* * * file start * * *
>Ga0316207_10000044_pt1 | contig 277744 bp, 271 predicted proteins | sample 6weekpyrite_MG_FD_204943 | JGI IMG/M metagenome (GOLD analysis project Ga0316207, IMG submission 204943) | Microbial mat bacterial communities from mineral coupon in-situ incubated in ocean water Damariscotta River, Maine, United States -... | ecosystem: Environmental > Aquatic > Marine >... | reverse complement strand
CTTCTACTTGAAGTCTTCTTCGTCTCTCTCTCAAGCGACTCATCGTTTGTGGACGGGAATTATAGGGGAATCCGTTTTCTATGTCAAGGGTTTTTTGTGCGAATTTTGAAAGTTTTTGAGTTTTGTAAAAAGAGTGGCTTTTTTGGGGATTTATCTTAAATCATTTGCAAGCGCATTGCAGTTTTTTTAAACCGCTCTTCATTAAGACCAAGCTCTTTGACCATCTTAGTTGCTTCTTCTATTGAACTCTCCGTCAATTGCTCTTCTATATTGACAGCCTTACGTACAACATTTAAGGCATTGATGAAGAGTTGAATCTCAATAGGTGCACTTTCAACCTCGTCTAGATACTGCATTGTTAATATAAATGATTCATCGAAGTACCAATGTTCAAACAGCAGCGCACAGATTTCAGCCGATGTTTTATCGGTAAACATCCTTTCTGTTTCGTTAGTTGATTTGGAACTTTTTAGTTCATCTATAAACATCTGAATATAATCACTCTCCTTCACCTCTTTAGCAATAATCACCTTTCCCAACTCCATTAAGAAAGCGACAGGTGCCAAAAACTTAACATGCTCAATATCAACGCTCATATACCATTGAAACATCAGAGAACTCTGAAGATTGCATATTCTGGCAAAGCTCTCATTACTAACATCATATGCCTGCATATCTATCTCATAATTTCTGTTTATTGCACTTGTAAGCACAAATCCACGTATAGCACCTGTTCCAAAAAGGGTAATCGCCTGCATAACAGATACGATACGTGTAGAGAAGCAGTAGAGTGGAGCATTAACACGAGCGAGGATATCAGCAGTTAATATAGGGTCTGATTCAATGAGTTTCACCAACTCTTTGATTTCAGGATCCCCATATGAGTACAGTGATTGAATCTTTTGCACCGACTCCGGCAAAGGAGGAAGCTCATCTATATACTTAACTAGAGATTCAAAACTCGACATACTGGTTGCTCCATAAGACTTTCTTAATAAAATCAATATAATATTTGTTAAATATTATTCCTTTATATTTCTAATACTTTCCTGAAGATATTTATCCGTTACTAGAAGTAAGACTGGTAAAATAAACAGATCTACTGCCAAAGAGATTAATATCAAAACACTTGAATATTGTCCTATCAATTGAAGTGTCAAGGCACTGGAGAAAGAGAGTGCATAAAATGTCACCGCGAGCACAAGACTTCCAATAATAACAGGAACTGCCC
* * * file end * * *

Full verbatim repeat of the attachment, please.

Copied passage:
>Ga0316207_10000044_pt1 | contig 277744 bp, 271 predicted proteins | sample 6weekpyrite_MG_FD_204943 | JGI IMG/M metagenome (GOLD analysis project Ga0316207, IMG submission 204943) | Microbial mat bacterial communities from mineral coupon in-situ incubated in ocean water Damariscotta River, Maine, United States -... | ecosystem: Environmental > Aquatic > Marine >... | reverse complement strand
CTTCTACTTGAAGTCTTCTTCGTCTCTCTCTCAAGCGACTCATCGTTTGTGGACGGGAATTATAGGGGAATCCGTTTTCTATGTCAAGGGTTTTTTGTGCGAATTTTGAAAGTTTTTGAGTTTTGTAAAAAGAGTGGCTTTTTTGGGGATTTATCTTAAATCATTTGCAAGCGCATTGCAGTTTTTTTAAACCGCTCTTCATTAAGACCAAGCTCTTTGACCATCTTAGTTGCTTCTTCTATTGAACTCTCCGTCAATTGCTCTTCTATATTGACAGCCTTACGTACAACATTTAAGGCATTGATGAAGAGTTGAATCTCAATAGGTGCACTTTCAACCTCGTCTAGATACTGCATTGTTAATATAAATGATTCATCGAAGTACCAATGTTCAAACAGCAGCGCACAGATTTCAGCCGATGTTTTATCGGTAAACATCCTTTCTGTTTCGTTAGTTGATTTGGAACTTTTTAGTTCATCTATAAACATCTGAATATAATCACTCTCCTTCACCTCTTTAGCAATAATCACCTTTCCCAACTCCATTAAGAAAGCGACAGGTGCCAAAAACTTAACATGCTCAATATCAACGCTCATATACCATTGAAACATCAGAGAACTCTGAAGATTGCATATTCTGGCAAAGCTCTCATTACTAACATCATATGCCTGCATATCTATCTCATAATTTCTGTTTATTGCACTTGTAAGCACAAATCCACGTATAGCACCTGTTCCAAAAAGGGTAATCGCCTGCATAACAGATACGATACGTGTAGAGAAGCAGTAGAGTGGAGCATTAACACGAGCGAGGATATCAGCAGTTAATATAGGGTCTGATTCAATGAGTTTCACCAACTCTTTGATTTCAGGATCCCCATATGAGTACAGTGATTGAATCTTTTGCACCGACTCCGGCAAAGGAGGAAGCTCATCTATATACTTAACTAGAGATTCAAAACTCGACATACTGGTTGCTCCATAAGACTTTCTTAATAAAATCAATATAATATTTGTTAAATATTATTCCTTTATATTTCTAATACTTTCCTGAAGATATTTATCCGTTACTAGAAGTAAGACTGGTAAAATAAACAGATCTACTGCCAAAGAGATTAATATCAAAACACTTGAATATTGTCCTATCAATTGAAGTGTCAAGGCACTGGAGAAAGAGAGTGCATAAAATGTCACCGCGAGCACAAGACTTCCAATAATAACAGGAACTGCCC